McConnell v. Federal Election Commission

PETITIONER: Mitch McConnell, U.S. Senator
RESPONDENT: Federal Election Commission
LOCATION: United States Congress

DOCKET NO.: 02-1674
DECIDED BY: Rehnquist Court (1986-2005)
LOWER COURT: Federal district court

CITATION: 540 US 93 (2003)
GRANTED: Jun 05, 2003
ARGUED: Sep 08, 2003
DECIDED: Dec 10, 2003

Floyd Abrams - argued the cause for McConnell et al.
Jay Alan Sekulow - argued the cause for Emily Echols et al.
Kenneth W. Starr - argued the cause for McConnell et al.
Laurence E. Gold - argued the cause for the AFL-CIO, appellants in No. 02-1755 and appellees in No. 02-2676 and 02-1702
Paul D. Clement - Deputy Solicitor General, Department of Justice, argued the cause for the Federal Election Commission et al.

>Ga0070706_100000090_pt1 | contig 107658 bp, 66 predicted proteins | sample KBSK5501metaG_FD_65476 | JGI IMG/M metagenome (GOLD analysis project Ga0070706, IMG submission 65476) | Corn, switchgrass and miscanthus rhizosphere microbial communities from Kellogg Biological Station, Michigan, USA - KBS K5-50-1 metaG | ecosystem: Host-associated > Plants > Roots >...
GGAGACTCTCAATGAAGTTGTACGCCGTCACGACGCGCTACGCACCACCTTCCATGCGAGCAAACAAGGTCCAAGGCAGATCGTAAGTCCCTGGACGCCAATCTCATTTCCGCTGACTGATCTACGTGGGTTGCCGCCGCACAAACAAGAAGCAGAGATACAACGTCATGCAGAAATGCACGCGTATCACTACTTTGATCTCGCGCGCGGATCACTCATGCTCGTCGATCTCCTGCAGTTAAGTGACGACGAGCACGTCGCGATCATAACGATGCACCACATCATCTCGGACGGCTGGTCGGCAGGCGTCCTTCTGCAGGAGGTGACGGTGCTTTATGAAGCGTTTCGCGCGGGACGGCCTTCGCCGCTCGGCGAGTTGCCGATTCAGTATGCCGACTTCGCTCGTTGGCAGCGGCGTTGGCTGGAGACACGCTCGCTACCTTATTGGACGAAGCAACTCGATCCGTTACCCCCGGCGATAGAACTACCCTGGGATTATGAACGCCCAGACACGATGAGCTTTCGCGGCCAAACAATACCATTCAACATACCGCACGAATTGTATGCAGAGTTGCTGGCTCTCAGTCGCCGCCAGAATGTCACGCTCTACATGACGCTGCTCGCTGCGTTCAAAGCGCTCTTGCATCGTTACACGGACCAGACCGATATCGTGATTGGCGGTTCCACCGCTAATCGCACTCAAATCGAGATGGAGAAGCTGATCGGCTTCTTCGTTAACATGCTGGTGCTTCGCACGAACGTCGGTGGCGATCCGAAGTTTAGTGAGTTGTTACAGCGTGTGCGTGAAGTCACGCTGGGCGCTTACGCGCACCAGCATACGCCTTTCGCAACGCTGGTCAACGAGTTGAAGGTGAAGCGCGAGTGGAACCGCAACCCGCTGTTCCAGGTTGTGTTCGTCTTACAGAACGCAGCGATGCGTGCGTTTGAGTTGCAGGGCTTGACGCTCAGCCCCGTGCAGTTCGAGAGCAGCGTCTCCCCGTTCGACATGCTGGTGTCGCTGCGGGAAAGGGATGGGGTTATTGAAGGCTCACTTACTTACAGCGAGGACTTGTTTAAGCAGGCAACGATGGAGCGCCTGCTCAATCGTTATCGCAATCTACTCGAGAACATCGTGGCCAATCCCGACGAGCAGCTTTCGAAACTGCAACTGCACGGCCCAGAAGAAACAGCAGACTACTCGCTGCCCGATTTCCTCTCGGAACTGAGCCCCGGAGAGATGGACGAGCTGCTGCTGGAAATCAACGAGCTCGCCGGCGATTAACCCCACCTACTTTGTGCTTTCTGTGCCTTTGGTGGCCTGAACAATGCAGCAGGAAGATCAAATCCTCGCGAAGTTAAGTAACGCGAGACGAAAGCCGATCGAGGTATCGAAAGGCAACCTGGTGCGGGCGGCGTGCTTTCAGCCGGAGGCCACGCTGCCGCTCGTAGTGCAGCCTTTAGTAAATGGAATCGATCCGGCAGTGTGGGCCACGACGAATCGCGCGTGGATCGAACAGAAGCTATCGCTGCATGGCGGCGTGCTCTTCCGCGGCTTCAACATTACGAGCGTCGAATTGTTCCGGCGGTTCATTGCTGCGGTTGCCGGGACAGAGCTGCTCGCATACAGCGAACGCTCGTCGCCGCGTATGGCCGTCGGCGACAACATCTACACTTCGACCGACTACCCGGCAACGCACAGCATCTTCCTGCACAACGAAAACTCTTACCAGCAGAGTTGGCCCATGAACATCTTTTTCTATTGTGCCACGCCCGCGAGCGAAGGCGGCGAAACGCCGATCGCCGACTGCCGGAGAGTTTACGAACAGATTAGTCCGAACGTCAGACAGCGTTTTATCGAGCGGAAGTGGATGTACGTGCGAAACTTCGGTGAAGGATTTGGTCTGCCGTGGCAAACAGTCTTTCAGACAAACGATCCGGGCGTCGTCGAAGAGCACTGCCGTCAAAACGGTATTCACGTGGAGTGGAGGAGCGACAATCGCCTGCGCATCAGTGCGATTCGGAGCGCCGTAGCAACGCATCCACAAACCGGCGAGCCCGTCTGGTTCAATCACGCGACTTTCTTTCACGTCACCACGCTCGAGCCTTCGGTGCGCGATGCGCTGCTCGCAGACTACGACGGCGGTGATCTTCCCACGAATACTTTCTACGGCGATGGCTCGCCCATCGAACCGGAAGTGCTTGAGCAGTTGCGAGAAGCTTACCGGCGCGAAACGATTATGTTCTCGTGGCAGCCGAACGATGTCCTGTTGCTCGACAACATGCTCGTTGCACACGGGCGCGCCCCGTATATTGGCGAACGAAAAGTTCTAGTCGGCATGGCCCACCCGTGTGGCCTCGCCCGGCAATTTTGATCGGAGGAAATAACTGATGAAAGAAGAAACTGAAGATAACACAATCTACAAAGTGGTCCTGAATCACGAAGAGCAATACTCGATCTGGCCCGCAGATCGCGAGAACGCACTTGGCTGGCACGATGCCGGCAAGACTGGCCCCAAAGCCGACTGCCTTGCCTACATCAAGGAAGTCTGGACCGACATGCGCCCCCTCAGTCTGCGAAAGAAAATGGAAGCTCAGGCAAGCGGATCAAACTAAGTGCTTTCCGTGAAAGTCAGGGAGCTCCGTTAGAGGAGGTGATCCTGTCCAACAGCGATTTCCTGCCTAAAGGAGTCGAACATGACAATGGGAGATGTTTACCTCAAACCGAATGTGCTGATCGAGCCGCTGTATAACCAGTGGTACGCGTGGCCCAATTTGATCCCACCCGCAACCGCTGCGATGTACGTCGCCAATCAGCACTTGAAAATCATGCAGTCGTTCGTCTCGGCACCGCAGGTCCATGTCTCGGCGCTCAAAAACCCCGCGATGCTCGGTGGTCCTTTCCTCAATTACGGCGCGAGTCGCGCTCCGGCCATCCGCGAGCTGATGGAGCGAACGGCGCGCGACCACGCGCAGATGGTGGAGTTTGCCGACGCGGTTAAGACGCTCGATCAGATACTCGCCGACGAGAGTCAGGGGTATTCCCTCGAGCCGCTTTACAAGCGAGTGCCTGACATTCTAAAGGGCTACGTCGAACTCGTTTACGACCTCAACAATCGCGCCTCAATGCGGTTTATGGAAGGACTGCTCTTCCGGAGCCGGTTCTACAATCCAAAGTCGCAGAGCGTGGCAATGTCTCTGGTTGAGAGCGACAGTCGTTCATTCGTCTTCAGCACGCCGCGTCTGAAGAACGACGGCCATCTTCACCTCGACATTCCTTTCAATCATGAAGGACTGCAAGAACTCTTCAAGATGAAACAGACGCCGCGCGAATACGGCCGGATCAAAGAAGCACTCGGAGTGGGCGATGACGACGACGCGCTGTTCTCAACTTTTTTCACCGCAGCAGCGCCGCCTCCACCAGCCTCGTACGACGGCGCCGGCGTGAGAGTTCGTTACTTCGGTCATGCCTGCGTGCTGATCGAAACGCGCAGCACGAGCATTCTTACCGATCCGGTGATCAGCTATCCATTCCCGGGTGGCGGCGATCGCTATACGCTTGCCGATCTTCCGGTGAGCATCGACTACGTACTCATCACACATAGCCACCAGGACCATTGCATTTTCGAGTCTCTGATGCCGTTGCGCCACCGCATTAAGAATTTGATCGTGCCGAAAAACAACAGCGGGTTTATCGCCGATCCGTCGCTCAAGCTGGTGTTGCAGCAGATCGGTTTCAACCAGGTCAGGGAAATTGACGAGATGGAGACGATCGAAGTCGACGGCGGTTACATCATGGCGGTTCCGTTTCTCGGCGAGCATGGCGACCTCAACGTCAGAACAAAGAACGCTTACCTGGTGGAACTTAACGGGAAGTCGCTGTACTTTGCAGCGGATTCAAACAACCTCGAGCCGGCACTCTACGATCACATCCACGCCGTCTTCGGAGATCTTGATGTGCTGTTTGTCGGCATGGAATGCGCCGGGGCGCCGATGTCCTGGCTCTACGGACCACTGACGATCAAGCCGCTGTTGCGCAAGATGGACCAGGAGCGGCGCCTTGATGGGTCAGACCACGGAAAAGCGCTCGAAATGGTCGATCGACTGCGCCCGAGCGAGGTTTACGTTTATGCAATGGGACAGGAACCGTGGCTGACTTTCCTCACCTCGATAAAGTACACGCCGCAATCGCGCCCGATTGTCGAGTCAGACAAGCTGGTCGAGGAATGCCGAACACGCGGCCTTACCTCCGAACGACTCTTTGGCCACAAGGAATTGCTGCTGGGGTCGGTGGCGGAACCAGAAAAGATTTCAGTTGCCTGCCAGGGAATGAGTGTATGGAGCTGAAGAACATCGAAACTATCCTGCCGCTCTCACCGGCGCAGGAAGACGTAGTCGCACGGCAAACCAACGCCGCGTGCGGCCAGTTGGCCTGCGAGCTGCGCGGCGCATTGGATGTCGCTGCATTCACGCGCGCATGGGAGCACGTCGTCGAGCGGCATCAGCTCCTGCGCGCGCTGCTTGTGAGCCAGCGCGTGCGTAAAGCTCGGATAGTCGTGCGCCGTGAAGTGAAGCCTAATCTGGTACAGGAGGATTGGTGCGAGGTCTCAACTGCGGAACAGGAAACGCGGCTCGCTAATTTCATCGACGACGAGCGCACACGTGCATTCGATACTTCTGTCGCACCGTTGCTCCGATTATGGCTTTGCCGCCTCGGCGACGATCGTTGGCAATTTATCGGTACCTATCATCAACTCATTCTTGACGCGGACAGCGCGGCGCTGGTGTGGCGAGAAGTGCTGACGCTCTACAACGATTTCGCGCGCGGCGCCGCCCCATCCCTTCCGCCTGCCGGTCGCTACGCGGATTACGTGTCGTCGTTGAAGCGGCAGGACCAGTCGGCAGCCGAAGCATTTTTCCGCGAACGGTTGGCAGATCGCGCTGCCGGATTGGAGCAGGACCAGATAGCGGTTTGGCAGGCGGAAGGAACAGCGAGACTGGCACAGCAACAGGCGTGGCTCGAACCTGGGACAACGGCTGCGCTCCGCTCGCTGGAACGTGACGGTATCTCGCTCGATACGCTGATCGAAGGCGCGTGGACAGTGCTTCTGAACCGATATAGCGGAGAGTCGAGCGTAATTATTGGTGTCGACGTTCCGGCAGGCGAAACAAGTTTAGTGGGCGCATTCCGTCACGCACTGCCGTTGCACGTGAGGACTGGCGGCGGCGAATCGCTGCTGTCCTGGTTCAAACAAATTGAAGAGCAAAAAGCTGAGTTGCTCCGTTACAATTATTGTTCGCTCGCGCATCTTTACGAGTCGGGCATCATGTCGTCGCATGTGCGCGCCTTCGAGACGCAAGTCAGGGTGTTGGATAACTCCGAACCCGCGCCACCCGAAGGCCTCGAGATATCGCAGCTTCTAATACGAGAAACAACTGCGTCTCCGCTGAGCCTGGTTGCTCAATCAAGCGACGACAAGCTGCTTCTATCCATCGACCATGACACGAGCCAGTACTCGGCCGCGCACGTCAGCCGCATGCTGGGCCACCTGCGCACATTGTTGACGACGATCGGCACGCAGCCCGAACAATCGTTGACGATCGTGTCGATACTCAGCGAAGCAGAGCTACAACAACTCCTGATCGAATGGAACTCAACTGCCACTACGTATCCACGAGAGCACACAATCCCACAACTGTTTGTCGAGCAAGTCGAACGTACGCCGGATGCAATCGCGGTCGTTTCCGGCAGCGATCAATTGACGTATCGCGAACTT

Seth P. Waxman - argued the cause for the intervenor-defendants
Theodore B. Olson - Solicitor General, Department of Justice, argued the cause for the Federal Election Commission et al.
Bobby R. Burchfield - argued the cause for the political party plaintiffs

Facts of the case

In early 2002, a many years-long effort by Senators John McCain and Russell Feingold to reform the way that money is raised for--and spent during-- political campaigns culminated in the passage of the Bipartisan Campaign Reform Act of 2002 (the so-called McCain-Feingold bill sometimes referred to as BCRA). Its key provisions were a) a ban on unrestricted ("soft money") donations made directly to political parties (often by corporations, unions, or wealthy individuals) and on the solicitation of those donations by elected officials; b) limits on the advertising that unions, corporations, and non-profit organizations can engage in up to 60 days prior to an election; and c) restrictions on political parties' use of their funds for advertising on behalf of candidates (in the form of "issue ads" or "coordinated expenditures").